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About This Book
This book focuses on the status and work of full-time non-tenure-track faculty (NTTF) whose ranks are increasing as tenure track faculty (TTF) make up a smaller percentage of the professoriate. NTTF experience highly uneven and conditional access to collegiality, are often excluded from decision-making spaces, and receive limited respect from their TTF colleagues because of outdated notions that link perceived expertise almost exclusively to scholarship. The result is often a sub-class of faculty marginalized in their departments, which reduces the inclusion of diverse voices in academic governance, professional relationships, and student learning. Given these implications, the authors ask, how can departments, institutions, and the profession do more to engage NTTF as full and active colleagues?
The limited access of NTTF to the rights and responsibilities of collegiality harms institutional success in several ways. Given the full-time nature of their work and the heavy (but not exclusive) focus on instruction, NTTF are likely to be on campus as much or more than TTF, and thus be engaged with students, colleagues, and administrators in ways that more closely resemble TTF than part-time faculty. Their limited access to collegial spaces makes it harder for them to do their jobs by restricting access to information and input into decision-making.
Moreover, since the greatest growth among women faculty and faculty of color is in NTTF roles, their exclusion from collegiality and decision-making negates the very diversity the profession claims to seek. Finally, colleges and universities face financial, curricular, and organizational challenges which require broad input, although the burden of governance is falling on fewer shoulders as the percentage of TTF declines and NTTF are excluded from these spaces.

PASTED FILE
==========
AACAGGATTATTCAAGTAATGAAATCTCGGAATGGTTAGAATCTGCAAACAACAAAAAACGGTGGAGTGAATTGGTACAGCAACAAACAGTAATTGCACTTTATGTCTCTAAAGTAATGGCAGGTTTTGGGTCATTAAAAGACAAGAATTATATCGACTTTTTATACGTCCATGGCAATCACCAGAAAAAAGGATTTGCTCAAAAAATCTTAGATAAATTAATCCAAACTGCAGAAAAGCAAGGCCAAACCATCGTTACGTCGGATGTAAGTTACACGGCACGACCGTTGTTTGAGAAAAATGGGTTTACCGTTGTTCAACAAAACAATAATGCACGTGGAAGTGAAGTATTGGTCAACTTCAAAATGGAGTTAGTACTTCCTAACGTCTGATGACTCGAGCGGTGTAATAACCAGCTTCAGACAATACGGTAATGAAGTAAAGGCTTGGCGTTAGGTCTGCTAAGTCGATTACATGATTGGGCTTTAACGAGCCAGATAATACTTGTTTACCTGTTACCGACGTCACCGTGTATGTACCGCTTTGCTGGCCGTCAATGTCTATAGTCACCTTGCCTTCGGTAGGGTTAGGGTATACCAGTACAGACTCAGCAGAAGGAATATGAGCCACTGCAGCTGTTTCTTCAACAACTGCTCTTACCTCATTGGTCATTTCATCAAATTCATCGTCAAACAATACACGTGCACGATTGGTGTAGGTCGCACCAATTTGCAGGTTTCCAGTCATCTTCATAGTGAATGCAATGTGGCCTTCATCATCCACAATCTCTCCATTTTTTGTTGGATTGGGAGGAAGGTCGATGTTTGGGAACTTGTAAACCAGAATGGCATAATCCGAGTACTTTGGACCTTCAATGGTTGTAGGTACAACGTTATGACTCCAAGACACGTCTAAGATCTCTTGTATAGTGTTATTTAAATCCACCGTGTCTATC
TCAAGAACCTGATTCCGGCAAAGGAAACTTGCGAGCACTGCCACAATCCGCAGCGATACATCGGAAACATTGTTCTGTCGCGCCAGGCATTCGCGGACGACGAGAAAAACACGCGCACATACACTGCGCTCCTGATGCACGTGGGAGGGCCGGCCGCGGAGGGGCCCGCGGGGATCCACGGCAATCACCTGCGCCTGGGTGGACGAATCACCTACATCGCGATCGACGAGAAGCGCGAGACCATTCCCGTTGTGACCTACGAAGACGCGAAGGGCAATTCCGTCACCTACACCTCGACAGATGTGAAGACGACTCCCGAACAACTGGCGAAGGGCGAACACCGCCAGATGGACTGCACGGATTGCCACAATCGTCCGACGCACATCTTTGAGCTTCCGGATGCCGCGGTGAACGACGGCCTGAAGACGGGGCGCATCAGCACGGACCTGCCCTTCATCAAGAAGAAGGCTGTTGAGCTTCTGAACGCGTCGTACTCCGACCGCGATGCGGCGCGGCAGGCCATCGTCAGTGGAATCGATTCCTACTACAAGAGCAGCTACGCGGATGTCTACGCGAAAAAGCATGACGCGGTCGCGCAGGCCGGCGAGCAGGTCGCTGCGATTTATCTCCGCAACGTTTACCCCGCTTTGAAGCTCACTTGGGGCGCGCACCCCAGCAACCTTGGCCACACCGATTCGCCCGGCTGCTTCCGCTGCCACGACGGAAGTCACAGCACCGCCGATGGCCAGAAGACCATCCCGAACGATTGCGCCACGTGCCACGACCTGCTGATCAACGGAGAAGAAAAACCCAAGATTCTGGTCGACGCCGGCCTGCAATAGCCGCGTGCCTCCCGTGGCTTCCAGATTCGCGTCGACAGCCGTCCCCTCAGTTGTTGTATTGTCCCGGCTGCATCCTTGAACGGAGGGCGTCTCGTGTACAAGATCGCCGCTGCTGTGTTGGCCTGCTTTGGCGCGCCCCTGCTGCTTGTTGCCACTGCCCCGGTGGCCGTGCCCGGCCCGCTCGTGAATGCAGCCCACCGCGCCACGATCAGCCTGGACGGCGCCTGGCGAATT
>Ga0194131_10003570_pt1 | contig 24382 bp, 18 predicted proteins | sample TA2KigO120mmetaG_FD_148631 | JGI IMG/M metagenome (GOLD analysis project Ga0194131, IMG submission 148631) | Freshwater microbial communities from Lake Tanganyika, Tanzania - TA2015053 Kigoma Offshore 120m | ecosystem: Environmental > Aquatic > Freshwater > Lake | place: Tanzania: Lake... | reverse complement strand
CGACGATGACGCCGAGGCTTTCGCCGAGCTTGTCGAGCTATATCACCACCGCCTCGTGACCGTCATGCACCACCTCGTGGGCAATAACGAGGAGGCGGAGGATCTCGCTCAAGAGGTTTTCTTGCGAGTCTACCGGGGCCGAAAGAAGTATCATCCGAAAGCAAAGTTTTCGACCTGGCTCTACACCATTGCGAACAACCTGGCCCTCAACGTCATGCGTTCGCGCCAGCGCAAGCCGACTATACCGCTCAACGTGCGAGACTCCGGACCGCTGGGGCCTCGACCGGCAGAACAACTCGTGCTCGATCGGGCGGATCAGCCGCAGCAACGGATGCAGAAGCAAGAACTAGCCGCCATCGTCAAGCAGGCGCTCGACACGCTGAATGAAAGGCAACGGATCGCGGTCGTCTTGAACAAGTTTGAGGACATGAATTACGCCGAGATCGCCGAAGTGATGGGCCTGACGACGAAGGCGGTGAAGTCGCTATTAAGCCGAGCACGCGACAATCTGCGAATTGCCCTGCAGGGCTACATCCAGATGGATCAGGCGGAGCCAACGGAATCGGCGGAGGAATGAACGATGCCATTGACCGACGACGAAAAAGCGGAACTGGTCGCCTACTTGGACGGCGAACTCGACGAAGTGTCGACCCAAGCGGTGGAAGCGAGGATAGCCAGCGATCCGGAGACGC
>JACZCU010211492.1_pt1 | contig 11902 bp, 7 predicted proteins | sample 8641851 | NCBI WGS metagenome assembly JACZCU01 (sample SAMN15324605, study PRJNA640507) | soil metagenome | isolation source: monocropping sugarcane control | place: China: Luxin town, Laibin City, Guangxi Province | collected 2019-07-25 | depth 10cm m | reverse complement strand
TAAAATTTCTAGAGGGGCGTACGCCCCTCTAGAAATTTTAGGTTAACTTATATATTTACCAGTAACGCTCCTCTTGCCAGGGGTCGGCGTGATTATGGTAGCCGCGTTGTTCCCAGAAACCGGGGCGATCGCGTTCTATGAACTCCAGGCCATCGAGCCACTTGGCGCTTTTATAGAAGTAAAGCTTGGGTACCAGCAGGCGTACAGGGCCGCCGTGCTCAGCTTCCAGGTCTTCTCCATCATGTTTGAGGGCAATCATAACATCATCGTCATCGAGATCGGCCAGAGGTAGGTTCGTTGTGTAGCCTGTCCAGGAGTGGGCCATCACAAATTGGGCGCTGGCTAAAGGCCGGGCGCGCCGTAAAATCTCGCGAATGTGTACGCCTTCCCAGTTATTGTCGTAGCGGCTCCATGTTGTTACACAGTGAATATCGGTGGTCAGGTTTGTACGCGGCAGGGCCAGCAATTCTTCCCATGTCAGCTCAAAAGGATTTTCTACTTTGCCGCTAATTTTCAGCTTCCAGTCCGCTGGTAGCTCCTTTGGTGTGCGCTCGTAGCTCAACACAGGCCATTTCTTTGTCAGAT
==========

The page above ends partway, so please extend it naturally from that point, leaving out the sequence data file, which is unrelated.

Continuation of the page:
Ultimately, NTTF must be engaged as partners and colleagues in supporting institutional health. This book – the fruit of extensive data collection at two institutions over a five-year period – describes lessons learned from and benefits experienced by departments that have successfully supported and engaged NTTF as colleagues.
Drawing on their research data and analysis of "healthy" departments that integrate NTTF, the authors identify the practices, policies, and approaches that support NTTF inclusion, shape a more positive workplace environment, improve morale, satisfaction, and commitment, and fully leverage the expertise of NTTF and the valuable human capital they represent. The authors argue that this more inclusive collegiality improves governance, supports institutional success, and serves diverse institutional missions.
Though primarily addressed to institutional leaders, department chairs, tenure-line faculty, and leaders in the academic profession, it is hoped that the findings will be useful to NTTF who are engaged as advocates for and partners in the change process required to address the evolving structure of the university faculty.